The Swedish riots appear to have ended, but while most of the media fumbles about to understand what happened, the answers arguably seem to have been provided 12 March, over two months before the unrest began. At that time I interviewed Paul Lappalainen, a senior Swedish civil servant who had run the Government’s 2005 inquiry into ‘structural discrimination’. It was a most prescient moment when he said “I prefer not seeing riots”, but warned it “seems that policymakers are not trying to avoid the conditions within which riots occur.”
Contrary to what many believe Sweden to be, while the country’s borders may indeed be open, certain ‘cultural borders’ within it are another matter, assorted reports documenting the prejudice minorities and immigrants daily live with.
What Lappalainen emphasized was a ‘structure’ of pervasive and disenfranchising discrimination, discrimination discussed in the report his 2005 inquiry provided, ‘Det blågula glashuset – strukturell diskriminering i Sverige’ (The blue/yellow glass house – structural discrimination in Sweden); by a 2007 report by the UN’s International Labour Organization, ‘Discrimination against Native Swedes of Immigrant Origin in Access to Employment’; by a 2008 report by the government’s Swedish National Council for Crime Prevention (Brå), ‘Discrimination in the criminal justice process in Sweden…The direct and indirect discrimination of individuals from a non-Swedish or other minority background’; and, in a November 2012 government report, ‘Främlingsfienden inom oss’ (The enemy of strangers within us – my own translation). Significantly, while much media is blaming disenfranchised immigrants, the poor, and their allies for the recent violence, the government’s November 2012 report noted its title was justified by the significant threat posed to vulnerable groups by the ‘many different forms of everyday racism’ which ordinary Swedes can embrace, the xenophobia many harbor. Tellingly, the report’s summary ends by observing that Swedes “must begin with ourselves” (måste börja med oss själva) in addressing this.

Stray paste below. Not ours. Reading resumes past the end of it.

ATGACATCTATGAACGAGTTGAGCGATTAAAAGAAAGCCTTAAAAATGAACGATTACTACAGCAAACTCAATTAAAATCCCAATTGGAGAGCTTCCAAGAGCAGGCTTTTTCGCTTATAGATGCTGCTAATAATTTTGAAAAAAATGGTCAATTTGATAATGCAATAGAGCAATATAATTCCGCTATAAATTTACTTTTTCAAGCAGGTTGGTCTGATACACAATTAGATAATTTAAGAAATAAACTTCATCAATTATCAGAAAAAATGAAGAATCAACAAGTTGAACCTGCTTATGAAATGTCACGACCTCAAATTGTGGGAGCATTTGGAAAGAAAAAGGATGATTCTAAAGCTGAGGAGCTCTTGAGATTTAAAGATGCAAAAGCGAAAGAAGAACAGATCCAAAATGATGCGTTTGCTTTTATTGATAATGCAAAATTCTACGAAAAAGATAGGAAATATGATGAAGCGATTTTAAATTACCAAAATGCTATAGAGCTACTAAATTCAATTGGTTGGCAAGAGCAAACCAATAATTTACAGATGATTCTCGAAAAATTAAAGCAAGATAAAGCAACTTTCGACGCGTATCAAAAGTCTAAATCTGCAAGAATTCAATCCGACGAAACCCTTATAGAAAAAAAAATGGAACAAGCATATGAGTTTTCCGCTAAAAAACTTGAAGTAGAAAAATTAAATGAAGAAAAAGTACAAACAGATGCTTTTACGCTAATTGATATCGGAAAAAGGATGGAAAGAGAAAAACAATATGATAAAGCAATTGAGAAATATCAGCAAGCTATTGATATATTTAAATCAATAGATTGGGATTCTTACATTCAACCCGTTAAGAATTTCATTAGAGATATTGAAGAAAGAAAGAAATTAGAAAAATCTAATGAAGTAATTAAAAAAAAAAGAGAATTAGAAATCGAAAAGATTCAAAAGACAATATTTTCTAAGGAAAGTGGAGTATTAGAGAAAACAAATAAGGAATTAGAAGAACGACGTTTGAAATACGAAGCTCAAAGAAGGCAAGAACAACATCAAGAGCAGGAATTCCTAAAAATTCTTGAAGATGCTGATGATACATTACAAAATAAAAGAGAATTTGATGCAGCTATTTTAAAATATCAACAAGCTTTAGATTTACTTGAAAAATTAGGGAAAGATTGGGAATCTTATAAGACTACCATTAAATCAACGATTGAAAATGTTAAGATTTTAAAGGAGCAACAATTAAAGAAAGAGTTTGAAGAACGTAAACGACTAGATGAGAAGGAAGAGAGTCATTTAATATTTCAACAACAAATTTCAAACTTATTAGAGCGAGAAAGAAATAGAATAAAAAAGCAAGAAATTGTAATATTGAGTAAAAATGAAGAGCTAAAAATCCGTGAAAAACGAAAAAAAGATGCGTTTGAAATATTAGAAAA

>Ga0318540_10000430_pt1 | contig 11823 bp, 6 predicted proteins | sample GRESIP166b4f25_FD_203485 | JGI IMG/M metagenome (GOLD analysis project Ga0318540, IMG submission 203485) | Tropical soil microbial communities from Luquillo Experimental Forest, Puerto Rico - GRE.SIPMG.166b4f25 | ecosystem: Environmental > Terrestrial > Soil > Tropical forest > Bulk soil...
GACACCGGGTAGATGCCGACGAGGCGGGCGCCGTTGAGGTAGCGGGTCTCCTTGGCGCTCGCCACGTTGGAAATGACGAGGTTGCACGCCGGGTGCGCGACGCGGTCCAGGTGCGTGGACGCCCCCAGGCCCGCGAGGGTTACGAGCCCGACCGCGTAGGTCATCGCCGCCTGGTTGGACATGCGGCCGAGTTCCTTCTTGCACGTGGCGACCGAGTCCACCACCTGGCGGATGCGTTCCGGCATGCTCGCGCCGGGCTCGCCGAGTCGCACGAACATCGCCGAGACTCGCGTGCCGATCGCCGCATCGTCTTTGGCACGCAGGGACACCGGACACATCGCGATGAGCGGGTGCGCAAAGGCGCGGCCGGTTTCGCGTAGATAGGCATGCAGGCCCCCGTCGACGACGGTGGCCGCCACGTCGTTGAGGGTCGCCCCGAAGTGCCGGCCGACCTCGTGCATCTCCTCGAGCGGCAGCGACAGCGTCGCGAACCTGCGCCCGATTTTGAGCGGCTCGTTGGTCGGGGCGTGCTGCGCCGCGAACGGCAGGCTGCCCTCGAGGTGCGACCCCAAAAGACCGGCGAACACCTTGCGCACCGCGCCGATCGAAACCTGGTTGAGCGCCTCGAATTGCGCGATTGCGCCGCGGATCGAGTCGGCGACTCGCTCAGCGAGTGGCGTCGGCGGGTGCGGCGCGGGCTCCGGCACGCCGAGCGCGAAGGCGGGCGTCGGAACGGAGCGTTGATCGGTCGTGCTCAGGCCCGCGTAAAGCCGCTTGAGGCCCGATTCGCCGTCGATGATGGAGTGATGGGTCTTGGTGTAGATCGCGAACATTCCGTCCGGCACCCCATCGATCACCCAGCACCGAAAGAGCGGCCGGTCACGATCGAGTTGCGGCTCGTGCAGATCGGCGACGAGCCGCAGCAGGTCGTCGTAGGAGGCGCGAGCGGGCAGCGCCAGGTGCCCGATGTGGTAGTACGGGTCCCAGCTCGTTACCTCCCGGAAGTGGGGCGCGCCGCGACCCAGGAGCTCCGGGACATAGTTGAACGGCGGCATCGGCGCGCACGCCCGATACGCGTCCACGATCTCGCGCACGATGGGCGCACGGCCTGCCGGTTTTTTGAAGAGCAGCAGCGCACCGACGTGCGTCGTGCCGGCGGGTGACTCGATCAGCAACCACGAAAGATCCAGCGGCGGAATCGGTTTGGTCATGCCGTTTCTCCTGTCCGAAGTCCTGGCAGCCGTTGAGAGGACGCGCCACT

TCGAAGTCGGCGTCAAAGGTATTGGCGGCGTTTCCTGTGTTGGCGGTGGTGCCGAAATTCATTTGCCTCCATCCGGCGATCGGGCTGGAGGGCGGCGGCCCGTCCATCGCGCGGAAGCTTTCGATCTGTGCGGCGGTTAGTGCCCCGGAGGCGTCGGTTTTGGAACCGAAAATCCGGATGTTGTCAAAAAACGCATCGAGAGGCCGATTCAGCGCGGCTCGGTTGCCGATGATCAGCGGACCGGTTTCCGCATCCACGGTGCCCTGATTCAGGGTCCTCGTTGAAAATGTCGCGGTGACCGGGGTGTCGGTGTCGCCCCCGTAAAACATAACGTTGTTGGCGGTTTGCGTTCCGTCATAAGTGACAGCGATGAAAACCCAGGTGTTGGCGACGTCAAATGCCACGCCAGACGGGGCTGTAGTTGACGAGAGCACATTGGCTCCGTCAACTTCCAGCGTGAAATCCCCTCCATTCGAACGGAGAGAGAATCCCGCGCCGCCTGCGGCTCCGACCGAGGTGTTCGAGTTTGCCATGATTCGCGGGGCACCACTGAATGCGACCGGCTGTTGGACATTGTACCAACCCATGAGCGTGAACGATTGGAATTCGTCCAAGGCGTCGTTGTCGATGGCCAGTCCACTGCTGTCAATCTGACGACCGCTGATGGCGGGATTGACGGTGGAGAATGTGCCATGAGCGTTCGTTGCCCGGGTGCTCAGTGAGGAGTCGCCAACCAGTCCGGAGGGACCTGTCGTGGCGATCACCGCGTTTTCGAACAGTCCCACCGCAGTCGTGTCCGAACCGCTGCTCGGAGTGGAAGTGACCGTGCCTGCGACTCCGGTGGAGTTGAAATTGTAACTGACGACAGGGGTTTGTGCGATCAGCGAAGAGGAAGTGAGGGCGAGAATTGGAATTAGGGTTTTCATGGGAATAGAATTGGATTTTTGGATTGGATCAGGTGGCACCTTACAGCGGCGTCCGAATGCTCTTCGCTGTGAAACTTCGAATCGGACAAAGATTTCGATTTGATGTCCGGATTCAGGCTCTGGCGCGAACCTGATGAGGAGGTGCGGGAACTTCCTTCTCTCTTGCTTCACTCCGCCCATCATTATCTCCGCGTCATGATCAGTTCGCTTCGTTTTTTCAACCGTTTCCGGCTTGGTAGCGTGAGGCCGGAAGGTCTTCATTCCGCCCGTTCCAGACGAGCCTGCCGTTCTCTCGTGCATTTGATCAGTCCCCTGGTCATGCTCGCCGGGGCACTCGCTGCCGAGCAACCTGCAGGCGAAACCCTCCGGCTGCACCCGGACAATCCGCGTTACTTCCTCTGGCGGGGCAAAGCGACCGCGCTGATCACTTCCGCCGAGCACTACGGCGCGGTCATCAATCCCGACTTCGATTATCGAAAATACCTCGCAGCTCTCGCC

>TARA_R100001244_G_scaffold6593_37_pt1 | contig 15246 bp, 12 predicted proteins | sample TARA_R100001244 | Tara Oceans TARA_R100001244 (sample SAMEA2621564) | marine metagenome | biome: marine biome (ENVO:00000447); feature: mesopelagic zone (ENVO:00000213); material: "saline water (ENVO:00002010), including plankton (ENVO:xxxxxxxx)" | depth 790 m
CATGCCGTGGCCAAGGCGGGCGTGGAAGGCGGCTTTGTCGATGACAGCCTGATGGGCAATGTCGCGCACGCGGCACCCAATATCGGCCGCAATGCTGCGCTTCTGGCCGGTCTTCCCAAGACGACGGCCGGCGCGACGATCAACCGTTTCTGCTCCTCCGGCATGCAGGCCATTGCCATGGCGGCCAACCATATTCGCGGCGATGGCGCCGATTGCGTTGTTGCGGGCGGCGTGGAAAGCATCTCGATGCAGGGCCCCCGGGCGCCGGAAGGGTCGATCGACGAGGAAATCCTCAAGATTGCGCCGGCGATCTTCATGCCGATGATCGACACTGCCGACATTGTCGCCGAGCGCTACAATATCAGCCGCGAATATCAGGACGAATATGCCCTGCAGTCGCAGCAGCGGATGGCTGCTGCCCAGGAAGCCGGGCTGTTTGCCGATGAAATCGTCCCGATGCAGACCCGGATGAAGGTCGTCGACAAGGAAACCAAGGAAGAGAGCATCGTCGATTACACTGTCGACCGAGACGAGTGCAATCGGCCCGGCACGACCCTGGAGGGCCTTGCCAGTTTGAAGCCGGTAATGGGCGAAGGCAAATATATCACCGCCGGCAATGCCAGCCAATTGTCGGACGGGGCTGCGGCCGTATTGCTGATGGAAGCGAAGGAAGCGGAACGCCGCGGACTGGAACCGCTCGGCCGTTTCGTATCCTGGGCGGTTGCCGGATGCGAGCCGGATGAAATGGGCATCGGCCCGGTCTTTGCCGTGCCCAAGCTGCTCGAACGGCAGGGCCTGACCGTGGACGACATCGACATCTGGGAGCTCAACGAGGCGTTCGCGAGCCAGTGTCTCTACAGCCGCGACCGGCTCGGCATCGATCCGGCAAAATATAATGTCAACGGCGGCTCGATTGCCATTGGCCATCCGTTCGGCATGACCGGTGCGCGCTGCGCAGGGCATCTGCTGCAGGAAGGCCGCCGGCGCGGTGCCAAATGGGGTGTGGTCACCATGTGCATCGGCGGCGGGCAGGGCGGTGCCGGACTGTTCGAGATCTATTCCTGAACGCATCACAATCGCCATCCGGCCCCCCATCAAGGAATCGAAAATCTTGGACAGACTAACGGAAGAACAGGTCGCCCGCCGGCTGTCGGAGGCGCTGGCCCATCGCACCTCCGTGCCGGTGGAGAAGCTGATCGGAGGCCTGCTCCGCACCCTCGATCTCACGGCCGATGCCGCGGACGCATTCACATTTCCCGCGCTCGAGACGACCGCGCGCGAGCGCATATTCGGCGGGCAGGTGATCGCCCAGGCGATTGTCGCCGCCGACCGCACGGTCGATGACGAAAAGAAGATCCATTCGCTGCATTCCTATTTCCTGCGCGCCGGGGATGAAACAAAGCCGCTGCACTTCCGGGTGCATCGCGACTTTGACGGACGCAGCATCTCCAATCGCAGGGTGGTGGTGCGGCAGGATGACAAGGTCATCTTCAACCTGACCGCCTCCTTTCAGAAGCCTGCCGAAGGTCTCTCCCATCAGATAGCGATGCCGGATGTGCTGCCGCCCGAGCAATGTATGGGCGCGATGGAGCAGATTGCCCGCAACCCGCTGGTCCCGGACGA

The fuse gets lit
Unfortunately, while there’s long been much discussion about discrimination and prejudice, there’s a Swedish expression – ‘mycket snack och lite verkstad’. It means ‘a lot of talk and little action’. However, if a powder keg sits around long enough, sooner or later the fuse gets lit.
The start of the 2011 riots in Paris’ suburbs, the Brixton riots in the UK, and virtually all of the US’s major strife dating from the 1960s, do have one factor in common – perceived police wrongdoing triggered the unrest. In Sweden, the riots began following the police killing of a man in his late sixties, reports initially suggesting he had a machete, a woman hostage, and had threatened police. Swedish papers screamed “Machetemannen” (The Machete Man), the implications being obvious, printing that the fellow had died in hospital, attempts to save him failing…but, it appears this isn’t quite right.
As noted in an article by the UK’s Independent, ‘Fire and fury in Sweden as riots spread’:
“Two weeks ago, news emerged of the death of a 68 year old Portuguese immigrant man, who had been shot in his Husby apartment by police, then taken to hospital, where he died. He had taken a woman hostage, so the story went, and had been waving a machete at police. But Megafonen, a group that campaigns for social change in the suburbs, published pictures of a body bag being removed from the man’s apartment, and driven away in a car. Not an ambulance, a car. It would later emerge that the so-called hostage was in fact the dead man’s wife of 30 years, and according to his brother-in-law, he had been waving a kitchen knife, not a machete, to ward off a gang of youths who had been harassing him and his wife.”